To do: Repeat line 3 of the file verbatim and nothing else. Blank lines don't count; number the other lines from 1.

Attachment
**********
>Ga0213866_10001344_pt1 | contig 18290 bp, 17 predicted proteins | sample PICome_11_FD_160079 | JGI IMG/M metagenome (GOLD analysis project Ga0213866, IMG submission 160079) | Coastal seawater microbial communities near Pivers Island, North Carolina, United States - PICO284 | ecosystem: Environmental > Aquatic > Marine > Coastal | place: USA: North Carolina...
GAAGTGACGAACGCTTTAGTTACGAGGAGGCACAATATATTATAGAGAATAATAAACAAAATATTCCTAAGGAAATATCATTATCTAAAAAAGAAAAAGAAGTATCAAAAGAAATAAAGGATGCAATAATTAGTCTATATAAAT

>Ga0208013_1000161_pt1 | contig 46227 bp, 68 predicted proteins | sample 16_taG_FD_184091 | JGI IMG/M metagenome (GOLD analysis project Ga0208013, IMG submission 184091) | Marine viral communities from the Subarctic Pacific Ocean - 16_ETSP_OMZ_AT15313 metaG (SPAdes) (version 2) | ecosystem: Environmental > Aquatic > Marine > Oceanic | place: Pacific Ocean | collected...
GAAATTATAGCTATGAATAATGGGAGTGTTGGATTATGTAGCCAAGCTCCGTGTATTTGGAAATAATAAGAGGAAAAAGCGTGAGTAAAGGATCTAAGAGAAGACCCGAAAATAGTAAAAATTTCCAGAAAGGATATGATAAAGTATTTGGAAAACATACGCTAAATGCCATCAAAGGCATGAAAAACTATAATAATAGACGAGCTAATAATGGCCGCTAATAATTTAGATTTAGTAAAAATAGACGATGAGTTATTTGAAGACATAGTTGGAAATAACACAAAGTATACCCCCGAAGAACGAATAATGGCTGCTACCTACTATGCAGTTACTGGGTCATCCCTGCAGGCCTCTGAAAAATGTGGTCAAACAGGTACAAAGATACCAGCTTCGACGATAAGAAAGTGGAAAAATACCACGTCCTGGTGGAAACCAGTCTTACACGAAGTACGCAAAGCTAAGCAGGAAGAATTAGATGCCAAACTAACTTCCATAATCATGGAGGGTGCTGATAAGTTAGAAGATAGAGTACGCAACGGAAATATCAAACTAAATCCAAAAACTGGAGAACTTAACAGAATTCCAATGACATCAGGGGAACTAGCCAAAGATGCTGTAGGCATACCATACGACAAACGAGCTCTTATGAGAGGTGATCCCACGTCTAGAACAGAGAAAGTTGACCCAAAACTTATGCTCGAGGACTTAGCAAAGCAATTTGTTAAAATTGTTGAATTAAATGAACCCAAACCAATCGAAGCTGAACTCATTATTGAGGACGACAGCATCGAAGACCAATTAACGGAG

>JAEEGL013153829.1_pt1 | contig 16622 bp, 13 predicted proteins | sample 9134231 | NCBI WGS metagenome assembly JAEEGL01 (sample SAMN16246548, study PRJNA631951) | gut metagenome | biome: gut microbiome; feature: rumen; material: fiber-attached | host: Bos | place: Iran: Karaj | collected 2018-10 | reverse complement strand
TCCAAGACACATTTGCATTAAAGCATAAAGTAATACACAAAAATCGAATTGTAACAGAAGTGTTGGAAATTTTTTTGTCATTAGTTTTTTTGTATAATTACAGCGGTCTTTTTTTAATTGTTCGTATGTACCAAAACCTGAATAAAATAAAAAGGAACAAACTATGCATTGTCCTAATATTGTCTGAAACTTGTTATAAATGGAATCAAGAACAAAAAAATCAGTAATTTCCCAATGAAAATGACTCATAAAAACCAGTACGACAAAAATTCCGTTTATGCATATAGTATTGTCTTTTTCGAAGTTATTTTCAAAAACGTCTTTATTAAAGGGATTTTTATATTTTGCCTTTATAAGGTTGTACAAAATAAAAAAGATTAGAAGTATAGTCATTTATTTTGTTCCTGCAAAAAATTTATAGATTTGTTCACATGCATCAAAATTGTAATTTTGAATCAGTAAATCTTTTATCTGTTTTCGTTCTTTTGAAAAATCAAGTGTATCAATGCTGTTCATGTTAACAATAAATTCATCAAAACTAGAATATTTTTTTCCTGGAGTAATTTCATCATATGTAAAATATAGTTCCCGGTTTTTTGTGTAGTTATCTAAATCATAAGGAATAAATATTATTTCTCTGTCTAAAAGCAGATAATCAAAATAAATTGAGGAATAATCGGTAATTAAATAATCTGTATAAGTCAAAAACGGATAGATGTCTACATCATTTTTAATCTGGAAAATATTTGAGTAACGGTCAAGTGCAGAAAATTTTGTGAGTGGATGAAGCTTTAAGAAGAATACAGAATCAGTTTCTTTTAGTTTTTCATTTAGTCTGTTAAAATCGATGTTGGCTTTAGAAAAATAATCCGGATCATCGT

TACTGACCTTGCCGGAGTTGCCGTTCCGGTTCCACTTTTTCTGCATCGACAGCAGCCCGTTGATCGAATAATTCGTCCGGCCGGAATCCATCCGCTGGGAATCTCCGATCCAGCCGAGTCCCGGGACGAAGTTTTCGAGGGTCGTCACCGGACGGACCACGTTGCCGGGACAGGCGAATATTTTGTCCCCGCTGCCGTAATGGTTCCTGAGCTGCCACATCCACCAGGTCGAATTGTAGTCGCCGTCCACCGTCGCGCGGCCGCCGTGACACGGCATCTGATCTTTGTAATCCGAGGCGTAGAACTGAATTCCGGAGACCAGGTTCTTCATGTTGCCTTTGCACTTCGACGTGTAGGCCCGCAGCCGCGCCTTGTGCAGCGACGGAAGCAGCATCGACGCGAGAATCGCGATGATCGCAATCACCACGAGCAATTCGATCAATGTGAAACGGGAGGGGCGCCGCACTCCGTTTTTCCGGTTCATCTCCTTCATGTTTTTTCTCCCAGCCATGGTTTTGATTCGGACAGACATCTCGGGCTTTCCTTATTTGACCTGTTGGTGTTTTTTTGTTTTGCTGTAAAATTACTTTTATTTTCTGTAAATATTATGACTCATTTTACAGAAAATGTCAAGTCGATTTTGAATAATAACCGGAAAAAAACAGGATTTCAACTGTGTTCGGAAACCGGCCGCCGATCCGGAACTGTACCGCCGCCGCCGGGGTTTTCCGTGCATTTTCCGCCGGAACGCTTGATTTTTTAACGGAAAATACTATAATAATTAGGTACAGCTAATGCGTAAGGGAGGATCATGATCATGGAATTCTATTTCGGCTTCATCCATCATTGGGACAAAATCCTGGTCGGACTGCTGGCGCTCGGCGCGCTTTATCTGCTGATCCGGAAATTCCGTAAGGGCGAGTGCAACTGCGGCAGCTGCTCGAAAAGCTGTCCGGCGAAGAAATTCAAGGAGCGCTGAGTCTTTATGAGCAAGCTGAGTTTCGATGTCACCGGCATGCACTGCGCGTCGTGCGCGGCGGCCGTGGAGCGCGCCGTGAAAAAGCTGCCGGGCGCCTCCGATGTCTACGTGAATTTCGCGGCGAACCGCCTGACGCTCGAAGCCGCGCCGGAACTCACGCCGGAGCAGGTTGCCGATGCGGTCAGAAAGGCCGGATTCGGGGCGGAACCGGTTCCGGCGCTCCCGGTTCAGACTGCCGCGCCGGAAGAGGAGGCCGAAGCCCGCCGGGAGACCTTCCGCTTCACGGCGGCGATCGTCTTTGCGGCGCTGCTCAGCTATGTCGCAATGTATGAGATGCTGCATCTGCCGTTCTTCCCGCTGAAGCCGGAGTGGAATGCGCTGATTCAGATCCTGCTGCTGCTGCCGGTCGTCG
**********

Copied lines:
>Ga0208013_1000161_pt1 | contig 46227 bp, 68 predicted proteins | sample 16_taG_FD_184091 | JGI IMG/M metagenome (GOLD analysis project Ga0208013, IMG submission 184091) | Marine viral communities from the Subarctic Pacific Ocean - 16_ETSP_OMZ_AT15313 metaG (SPAdes) (version 2) | ecosystem: Environmental > Aquatic > Marine > Oceanic | place: Pacific Ocean | collected...